Arkansas has very favorable conditions for homeowners and gardeners to plant home orchards or even a couple of fruit trees.
The relatively mild climate and loamy soil in most areas of the state are great conditions for growing fruit trees.
The warm effect provided to the climate from the Gulf of Mexico to the South and plains in the West keep the state away from extreme weather in both summers and winters.
What fruit tree grows best in Arkansas?
Plum is a fruit that thrives in heat and produced more fruit in warm winters and spring.
They are very resistant to most diseases and pests, making it very suitable to be grown in Arkansas.
Although some arrangements are needed to protect the trees from squirrels, rabbits and deer roaming around in most areas of Arkansas.
Peaches are also very easy to grow in Arkansas.
They are self-fruitful and you just need a single variety for their harvest.
However, if you have over one variety, there will be a significant increase in the yield.
Peach trees do better in hot weather, so the heat and humidity of Arkansas make it a suitable place for cultivating the fruit.
Arkansas’s climate supports the growth of cherries, especially tart cherries.
It is also better in the state’s Southern areas.
Sweet cherries are more prone to splitting and being attacked by diseases, rendering to their low tolerance for heat and humidity in many areas of Arkansas.
You should pick a variety of cherries that is small enough to fit around a bird’s nest for retaining its harvest.
Cherries are less tolerant to wet feet, need well-drained soil and full sun.
Arkansas’s conditions are supportive of this as there are variations of soil, from heavy clay soil in the Ouachita and Ozark mountains to silt in the delta.
Jujube grow best in hot dry climates, rarely suffer from frost damage, and are winter hardy and late bloomers.
They also suffer in very poor soils and drought conditions, making them the perfect fruit to grow in Arkansas.
Do fruit trees grow well in Arkansas?
There are two growing zones in Arkansas as per the Department of Agriculture—the northern half in zone 7 and the southern half in zone 8.
These areas experience hot summers and mild winters.
Given that, a wide range of fruits and berries can be grown in Arkansas, but some just do better than others.
Some fruit trees are more suited to growing in either warm or cold climates as compared to others.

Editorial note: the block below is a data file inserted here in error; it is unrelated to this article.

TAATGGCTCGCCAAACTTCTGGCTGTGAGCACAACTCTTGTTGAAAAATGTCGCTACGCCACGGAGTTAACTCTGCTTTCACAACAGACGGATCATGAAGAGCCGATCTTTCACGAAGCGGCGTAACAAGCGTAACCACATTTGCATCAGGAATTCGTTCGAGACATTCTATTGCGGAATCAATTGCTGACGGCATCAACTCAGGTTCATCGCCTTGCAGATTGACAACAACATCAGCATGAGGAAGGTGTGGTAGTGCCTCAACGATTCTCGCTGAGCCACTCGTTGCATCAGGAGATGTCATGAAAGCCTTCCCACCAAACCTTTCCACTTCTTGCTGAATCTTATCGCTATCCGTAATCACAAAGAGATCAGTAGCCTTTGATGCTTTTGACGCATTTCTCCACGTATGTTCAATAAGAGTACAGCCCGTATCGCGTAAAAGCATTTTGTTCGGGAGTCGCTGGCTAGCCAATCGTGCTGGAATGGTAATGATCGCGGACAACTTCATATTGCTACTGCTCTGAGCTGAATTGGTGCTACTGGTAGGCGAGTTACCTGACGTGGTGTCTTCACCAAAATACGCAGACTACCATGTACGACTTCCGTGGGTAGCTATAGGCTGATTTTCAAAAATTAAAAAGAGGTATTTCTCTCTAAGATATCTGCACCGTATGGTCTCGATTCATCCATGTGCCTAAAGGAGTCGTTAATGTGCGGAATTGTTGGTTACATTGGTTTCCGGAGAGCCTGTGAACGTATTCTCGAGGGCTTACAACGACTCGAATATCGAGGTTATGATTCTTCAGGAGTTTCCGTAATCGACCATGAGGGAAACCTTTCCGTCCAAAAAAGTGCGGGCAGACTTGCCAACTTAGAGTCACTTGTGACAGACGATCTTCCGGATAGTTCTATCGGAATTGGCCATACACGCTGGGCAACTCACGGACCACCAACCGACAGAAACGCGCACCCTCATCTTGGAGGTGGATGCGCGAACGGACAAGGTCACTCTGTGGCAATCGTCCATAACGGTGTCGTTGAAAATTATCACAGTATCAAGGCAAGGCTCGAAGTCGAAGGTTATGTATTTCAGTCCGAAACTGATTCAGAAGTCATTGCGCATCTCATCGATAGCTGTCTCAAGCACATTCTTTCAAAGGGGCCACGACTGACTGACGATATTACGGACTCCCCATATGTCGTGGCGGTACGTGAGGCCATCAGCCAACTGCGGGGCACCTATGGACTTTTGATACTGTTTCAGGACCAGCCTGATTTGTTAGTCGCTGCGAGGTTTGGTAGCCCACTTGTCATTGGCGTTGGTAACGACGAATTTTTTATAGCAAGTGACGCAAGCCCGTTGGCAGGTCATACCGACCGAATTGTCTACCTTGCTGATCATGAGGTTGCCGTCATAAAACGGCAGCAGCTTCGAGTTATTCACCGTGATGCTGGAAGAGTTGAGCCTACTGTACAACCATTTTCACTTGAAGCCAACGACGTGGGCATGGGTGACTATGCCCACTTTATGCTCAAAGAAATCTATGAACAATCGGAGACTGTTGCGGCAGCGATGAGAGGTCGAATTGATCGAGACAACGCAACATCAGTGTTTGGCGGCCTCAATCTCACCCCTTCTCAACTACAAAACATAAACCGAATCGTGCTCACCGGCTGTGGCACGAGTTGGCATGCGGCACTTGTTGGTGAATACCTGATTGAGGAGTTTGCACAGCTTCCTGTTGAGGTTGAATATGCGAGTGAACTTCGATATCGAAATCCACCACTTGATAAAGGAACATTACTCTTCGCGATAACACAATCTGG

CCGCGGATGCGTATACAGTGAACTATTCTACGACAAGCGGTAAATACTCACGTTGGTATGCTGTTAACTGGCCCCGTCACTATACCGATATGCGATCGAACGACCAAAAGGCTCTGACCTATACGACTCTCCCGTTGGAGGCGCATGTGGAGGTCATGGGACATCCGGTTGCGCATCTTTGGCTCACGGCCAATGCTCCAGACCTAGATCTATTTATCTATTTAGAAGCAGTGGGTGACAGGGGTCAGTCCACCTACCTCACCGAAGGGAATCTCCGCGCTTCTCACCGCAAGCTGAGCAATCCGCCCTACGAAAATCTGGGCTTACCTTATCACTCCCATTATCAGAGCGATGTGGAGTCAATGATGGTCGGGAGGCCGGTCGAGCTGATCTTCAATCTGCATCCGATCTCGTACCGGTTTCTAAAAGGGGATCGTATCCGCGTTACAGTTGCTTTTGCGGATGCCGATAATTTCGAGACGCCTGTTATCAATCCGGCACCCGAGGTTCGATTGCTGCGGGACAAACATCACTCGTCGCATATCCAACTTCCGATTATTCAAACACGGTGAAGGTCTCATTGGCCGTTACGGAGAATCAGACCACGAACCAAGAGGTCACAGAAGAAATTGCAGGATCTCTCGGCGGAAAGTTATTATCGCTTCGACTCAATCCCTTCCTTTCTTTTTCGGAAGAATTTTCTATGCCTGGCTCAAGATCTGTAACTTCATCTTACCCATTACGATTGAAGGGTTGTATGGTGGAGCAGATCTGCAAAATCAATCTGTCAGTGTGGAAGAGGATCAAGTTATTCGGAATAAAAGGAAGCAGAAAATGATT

It might be great to have your own mango or pineapple tree, but areas with cold weather or very harsh winters can not enjoy that.
Understanding the climate and environmental conditions of a city or area is the first step to picking on what fruit trees can be grown in the property.
What kind of fruit can grow in Arkansas?
Given the climate and conditions of Arkansas, the top four picks in fruit trees are apples, plums, peaches and pears.
Fruit trees can also be divided into two categories—namely, small fruits and tree fruits.
The easiest to grow in a home setting are the small fruit as they occupy less space and will give fruit relatively quicker.
Full sun and supplemental watering in dry periods are some essentials for all fruit crops.
It is also recommended to schedule fertilization and spraying insecticides, but its timing and frequency varies for each crop.
Another essential is good drainage—at least 6-8 hours of sunlight is required for most fruit trees every day.
Access to water and air drainage are some other points to consider while growing a fruit tree in Arkansas.
What is the easiest fruit tree to grow?
The easiest fruit tree to grow in Arkansas is the pear tree.
In addition, given how easy it is to grow and maintain a pear tree most people consider it the easiest for growing on your own in your backyard or home garden as well.
Asian pear tree varieties specifically are known as the best fruit trees for beginners.
They are very simple to be taken care of and with just a little extra effort you can expect an increase in its yield.
Pear trees are also quite resistant to many diseases, which is a major concern with growing many other fruit trees.
Although fire blight is still a risk, but it does not take much effort in protecting a pear tree from it.
Some varieties of pear are even self-fertile so a single tree is also enough for pollination and bearing fruit.
Conditions in Arkansas are very suitable for pear trees, and one can easily grow a pear tree in their homes.